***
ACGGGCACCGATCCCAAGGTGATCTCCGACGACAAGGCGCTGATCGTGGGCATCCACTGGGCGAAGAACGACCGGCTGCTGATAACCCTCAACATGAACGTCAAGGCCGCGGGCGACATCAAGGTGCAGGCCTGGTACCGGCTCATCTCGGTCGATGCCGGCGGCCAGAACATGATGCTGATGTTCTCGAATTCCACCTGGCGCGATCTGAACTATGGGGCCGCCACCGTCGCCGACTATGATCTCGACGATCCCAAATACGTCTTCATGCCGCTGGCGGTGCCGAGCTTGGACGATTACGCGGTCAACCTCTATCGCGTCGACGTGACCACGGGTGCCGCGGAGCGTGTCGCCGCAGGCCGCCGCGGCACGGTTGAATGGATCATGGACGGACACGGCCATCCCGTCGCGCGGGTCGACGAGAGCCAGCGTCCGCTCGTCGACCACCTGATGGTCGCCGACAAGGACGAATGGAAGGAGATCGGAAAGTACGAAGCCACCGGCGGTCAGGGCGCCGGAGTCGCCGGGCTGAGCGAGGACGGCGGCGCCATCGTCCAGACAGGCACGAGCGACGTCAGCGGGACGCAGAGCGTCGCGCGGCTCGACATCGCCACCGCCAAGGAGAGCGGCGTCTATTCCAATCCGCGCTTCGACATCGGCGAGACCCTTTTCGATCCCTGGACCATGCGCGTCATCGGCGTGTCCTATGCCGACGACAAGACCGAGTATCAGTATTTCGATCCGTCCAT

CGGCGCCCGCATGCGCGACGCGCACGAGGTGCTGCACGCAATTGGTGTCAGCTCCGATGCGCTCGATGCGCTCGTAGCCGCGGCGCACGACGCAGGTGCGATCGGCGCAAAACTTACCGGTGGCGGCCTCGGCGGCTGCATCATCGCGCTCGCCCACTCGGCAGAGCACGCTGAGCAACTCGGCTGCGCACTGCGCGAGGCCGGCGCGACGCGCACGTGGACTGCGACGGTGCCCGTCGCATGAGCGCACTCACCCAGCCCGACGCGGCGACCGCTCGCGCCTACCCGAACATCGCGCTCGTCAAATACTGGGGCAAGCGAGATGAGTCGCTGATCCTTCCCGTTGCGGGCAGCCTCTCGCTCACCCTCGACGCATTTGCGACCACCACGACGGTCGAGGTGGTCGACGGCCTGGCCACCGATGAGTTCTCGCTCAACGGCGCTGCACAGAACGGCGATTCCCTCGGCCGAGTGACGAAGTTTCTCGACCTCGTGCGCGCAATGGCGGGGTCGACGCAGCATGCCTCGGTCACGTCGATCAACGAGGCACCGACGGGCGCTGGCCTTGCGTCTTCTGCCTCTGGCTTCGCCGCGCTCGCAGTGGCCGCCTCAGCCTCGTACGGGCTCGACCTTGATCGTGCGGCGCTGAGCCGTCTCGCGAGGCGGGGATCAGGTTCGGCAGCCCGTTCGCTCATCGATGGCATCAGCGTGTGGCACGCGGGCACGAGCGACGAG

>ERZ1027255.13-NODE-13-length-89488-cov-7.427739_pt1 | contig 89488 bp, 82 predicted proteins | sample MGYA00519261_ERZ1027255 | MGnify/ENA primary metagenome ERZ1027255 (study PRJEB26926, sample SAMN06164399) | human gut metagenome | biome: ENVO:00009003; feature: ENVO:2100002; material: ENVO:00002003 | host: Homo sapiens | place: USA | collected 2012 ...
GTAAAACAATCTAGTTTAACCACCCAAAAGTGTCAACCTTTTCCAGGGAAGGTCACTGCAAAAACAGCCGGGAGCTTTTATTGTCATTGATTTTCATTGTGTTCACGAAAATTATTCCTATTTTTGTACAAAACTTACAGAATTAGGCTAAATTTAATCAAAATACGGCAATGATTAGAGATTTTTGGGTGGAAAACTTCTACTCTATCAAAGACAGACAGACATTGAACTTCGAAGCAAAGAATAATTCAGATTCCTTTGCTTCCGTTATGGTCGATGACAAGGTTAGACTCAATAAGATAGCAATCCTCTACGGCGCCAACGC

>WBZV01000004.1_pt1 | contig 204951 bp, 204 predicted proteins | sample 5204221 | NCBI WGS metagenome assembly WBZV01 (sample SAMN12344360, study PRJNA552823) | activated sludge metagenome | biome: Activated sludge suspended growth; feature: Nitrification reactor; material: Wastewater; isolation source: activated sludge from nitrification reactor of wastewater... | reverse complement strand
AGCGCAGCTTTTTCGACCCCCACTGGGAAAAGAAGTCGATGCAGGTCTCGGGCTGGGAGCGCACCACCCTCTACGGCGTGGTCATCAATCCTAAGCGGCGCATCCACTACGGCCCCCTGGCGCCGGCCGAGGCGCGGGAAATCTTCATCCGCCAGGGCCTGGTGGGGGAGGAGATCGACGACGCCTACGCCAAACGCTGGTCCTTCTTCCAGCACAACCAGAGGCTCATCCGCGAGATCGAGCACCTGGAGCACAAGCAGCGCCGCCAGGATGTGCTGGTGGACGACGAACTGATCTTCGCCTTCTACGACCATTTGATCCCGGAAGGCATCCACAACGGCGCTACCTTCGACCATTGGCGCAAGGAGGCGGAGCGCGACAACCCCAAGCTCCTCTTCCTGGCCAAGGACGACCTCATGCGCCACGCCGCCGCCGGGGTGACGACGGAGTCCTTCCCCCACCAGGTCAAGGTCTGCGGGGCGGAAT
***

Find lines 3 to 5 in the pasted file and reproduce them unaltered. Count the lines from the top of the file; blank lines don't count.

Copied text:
>ERZ1027255.13-NODE-13-length-89488-cov-7.427739_pt1 | contig 89488 bp, 82 predicted proteins | sample MGYA00519261_ERZ1027255 | MGnify/ENA primary metagenome ERZ1027255 (study PRJEB26926, sample SAMN06164399) | human gut metagenome | biome: ENVO:00009003; feature: ENVO:2100002; material: ENVO:00002003 | host: Homo sapiens | place: USA | collected 2012 ...
GTAAAACAATCTAGTTTAACCACCCAAAAGTGTCAACCTTTTCCAGGGAAGGTCACTGCAAAAACAGCCGGGAGCTTTTATTGTCATTGATTTTCATTGTGTTCACGAAAATTATTCCTATTTTTGTACAAAACTTACAGAATTAGGCTAAATTTAATCAAAATACGGCAATGATTAGAGATTTTTGGGTGGAAAACTTCTACTCTATCAAAGACAGACAGACATTGAACTTCGAAGCAAAGAATAATTCAGATTCCTTTGCTTCCGTTATGGTCGATGACAAGGTTAGACTCAATAAGATAGCAATCCTCTACGGCGCCAACGC

>WBZV01000004.1_pt1 | contig 204951 bp, 204 predicted proteins | sample 5204221 | NCBI WGS metagenome assembly WBZV01 (sample SAMN12344360, study PRJNA552823) | activated sludge metagenome | biome: Activated sludge suspended growth; feature: Nitrification reactor; material: Wastewater; isolation source: activated sludge from nitrification reactor of wastewater... | reverse complement strand